Hendrika (Henny) Neys, Dutch American Heritage Award 2008 Recipient
In September 1960, Dutch emigrants Henny and Alan Neys arrived in Lansing, Michigan with their two-year-old daughter and six-week old baby boy. It was a cold winter and they could not find work. In May, the Neys took a train to San Francisco in search of better opportunities. There, in the ‘city by the bay’, two more children were born.
For Henny, charity truly does begin at home. In 1976, she and Alan began helping needy Dutch emigrants, operating out of the Neys household, helping those who were homeless, unemployed, lonely or scared. Some of these people stayed until they could stand on their own ‘two feet’again.In the years that followed, the operation broadened its reach. She became the representative for three Dutch organizations: “Ouders van Emigranten” (Parents of Emigrants), “Wereld Contact” (World Contact), and “Wij Komen” (We Will Come). Hired by Martinair to provide support for passengers at the airport, particularly the elderly, she became well-known and was fondly nicknamed the “airport mother”.
In addition to serving as president of the Netherlands Benevolent Society, Henny founded the Netherlands American Cultural Heritage Organization (NACHO) to concentrate on the needs of Dutch immigrants of Indonesian descent.Over the years, Henny and Alan also found time to manage the Frank Campini Foundation, a charity supporting civic and cultural activities. In 2000, at 60 years old, Alan died, and Henny became the sole director of the foundation, now a 22-million dollar charitable organization.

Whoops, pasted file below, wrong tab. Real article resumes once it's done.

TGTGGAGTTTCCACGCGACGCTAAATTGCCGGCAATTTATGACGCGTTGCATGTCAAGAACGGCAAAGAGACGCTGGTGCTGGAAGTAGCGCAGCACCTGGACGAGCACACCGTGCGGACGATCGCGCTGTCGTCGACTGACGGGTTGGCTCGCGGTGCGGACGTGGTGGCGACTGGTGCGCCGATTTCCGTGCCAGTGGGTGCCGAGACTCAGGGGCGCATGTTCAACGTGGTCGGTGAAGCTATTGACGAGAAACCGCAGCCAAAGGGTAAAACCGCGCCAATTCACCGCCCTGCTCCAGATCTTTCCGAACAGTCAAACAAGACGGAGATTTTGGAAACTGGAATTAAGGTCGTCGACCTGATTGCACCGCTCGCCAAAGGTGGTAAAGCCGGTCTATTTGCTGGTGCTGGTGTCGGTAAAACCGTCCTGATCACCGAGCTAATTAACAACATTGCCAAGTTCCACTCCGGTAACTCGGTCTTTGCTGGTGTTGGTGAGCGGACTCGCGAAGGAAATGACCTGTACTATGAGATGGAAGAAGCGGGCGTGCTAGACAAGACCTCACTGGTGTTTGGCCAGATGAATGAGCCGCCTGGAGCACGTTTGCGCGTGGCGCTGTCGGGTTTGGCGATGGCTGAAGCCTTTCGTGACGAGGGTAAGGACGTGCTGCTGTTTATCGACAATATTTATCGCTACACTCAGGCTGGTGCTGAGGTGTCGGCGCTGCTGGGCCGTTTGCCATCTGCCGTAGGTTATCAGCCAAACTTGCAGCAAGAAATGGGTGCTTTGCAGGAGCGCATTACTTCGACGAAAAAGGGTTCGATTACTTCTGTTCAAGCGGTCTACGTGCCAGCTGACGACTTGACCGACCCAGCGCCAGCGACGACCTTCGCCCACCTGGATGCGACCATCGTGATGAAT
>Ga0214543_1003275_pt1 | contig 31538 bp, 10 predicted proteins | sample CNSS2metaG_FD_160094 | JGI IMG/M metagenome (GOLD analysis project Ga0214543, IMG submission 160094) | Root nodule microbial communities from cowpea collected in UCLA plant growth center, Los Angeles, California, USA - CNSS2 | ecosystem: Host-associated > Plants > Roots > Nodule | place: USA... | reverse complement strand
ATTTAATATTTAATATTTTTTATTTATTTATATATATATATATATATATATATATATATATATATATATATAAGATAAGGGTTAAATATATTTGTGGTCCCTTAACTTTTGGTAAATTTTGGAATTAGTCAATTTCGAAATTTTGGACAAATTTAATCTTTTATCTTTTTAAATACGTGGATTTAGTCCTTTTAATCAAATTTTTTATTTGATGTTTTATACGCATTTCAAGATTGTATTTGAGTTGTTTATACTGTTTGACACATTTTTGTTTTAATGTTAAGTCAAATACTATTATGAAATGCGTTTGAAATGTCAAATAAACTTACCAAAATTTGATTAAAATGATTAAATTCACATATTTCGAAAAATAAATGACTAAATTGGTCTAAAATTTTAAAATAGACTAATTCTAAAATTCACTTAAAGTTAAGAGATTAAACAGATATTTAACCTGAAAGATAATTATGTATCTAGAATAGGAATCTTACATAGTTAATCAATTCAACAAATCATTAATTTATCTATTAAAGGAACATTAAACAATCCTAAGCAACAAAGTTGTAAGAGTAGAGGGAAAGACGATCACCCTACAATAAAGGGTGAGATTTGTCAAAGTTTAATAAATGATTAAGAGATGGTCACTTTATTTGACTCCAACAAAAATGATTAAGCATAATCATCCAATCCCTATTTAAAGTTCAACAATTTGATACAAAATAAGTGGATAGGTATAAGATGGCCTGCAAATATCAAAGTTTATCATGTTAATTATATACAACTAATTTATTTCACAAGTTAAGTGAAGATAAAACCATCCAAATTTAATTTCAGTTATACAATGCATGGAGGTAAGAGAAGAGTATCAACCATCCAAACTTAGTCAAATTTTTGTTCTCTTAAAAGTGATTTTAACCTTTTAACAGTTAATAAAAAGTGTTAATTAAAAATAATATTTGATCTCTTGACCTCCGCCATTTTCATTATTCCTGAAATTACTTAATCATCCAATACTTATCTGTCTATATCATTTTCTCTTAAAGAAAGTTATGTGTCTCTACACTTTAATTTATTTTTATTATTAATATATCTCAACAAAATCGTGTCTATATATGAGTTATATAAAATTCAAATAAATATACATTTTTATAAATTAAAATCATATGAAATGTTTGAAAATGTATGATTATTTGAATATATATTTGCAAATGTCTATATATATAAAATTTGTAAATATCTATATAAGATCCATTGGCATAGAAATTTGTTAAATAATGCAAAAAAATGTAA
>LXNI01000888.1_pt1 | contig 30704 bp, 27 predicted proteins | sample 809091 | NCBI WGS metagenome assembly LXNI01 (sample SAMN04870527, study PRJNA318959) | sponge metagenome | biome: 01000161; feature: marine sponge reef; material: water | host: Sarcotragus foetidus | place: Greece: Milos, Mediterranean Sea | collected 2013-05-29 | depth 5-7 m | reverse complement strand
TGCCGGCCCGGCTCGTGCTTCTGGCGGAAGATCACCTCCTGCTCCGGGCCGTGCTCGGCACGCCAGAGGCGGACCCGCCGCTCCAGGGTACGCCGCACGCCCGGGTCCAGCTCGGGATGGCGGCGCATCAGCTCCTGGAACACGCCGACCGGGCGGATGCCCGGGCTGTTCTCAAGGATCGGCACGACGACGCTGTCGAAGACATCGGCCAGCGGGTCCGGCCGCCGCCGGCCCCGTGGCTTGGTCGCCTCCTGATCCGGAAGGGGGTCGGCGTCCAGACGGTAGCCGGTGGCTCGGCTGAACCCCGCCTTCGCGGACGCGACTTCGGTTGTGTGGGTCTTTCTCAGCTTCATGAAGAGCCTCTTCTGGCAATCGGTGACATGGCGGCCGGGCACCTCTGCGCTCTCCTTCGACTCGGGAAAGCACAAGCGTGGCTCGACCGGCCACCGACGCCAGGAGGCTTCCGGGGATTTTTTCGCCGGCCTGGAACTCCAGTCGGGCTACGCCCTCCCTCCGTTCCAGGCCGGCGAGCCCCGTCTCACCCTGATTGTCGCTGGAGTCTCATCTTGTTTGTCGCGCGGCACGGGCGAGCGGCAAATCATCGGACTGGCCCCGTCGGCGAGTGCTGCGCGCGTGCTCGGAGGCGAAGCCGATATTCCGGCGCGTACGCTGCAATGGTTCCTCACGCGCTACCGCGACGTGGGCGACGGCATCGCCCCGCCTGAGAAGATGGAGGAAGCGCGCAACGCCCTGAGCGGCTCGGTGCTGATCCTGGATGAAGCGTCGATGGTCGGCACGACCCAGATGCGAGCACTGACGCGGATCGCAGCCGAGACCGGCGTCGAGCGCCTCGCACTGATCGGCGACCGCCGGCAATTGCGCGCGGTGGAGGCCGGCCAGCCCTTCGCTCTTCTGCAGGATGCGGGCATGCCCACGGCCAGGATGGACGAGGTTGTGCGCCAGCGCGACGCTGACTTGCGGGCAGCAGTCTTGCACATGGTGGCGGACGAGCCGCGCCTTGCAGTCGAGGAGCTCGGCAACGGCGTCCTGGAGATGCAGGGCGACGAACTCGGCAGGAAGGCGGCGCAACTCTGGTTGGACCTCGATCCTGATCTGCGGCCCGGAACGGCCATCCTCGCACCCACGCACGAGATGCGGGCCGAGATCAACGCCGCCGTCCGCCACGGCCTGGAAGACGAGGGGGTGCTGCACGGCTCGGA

To honor her husband, Henny established the Alan Neys Memorial Fund, designed to aid elderly citizens of Dutch descent living in Indonesia, often neglected by their own government or forgotten by relatives. Alan had grown up in Indonesia and this cause had been close to his heart. Henny travels annually to Indonesia, visiting people and providing financial support. To realize objectives, she often travels into remote kampongs. In addition Henny continues to direct and finance the Campini Foundation, while supporting numerous other initiatives in the Bay Area and beyond.
A remarkable individual, a great humanitarian, Henny has been recognized for her outstanding charitable and philanthropic work.Beloved by many, she has been referred to as “Mother Henny of the Bay Area and Beyond”; “the Dutch Social Worker of the Bay Area”; or, more simply and affectionately as “Mother Hendrika”.
Earlier this year, she was decorated for her distinguished civil service and became a member in the Order of Orange-Nassau.